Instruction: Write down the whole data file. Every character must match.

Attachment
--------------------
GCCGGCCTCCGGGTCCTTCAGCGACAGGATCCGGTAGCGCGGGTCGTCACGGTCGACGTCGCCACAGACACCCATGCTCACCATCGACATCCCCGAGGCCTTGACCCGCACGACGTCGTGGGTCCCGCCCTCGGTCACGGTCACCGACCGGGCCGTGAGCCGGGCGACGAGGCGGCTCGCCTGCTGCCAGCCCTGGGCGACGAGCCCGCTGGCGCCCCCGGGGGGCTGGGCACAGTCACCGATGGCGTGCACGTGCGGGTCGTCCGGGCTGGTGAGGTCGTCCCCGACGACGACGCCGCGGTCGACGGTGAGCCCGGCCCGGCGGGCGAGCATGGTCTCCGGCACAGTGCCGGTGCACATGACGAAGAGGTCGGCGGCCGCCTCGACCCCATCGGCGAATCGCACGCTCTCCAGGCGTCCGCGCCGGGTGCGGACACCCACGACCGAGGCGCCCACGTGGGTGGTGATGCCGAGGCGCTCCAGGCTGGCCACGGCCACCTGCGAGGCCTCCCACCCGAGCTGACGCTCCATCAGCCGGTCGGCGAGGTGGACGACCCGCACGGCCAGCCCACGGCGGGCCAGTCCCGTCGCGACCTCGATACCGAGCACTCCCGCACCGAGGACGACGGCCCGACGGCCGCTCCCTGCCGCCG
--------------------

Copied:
GCCGGCCTCCGGGTCCTTCAGCGACAGGATCCGGTAGCGCGGGTCGTCACGGTCGACGTCGCCACAGACACCCATGCTCACCATCGACATCCCCGAGGCCTTGACCCGCACGACGTCGTGGGTCCCGCCCTCGGTCACGGTCACCGACCGGGCCGTGAGCCGGGCGACGAGGCGGCTCGCCTGCTGCCAGCCCTGGGCGACGAGCCCGCTGGCGCCCCCGGGGGGCTGGGCACAGTCACCGATGGCGTGCACGTGCGGGTCGTCCGGGCTGGTGAGGTCGTCCCCGACGACGACGCCGCGGTCGACGGTGAGCCCGGCCCGGCGGGCGAGCATGGTCTCCGGCACAGTGCCGGTGCACATGACGAAGAGGTCGGCGGCCGCCTCGACCCCATCGGCGAATCGCACGCTCTCCAGGCGTCCGCGCCGGGTGCGGACACCCACGACCGAGGCGCCCACGTGGGTGGTGATGCCGAGGCGCTCCAGGCTGGCCACGGCCACCTGCGAGGCCTCCCACCCGAGCTGACGCTCCATCAGCCGGTCGGCGAGGTGGACGACCCGCACGGCCAGCCCACGGCGGGCCAGTCCCGTCGCGACCTCGATACCGAGCACTCCCGCACCGAGGACGACGGCCCGACGGCCGCTCCCTGCCGCCG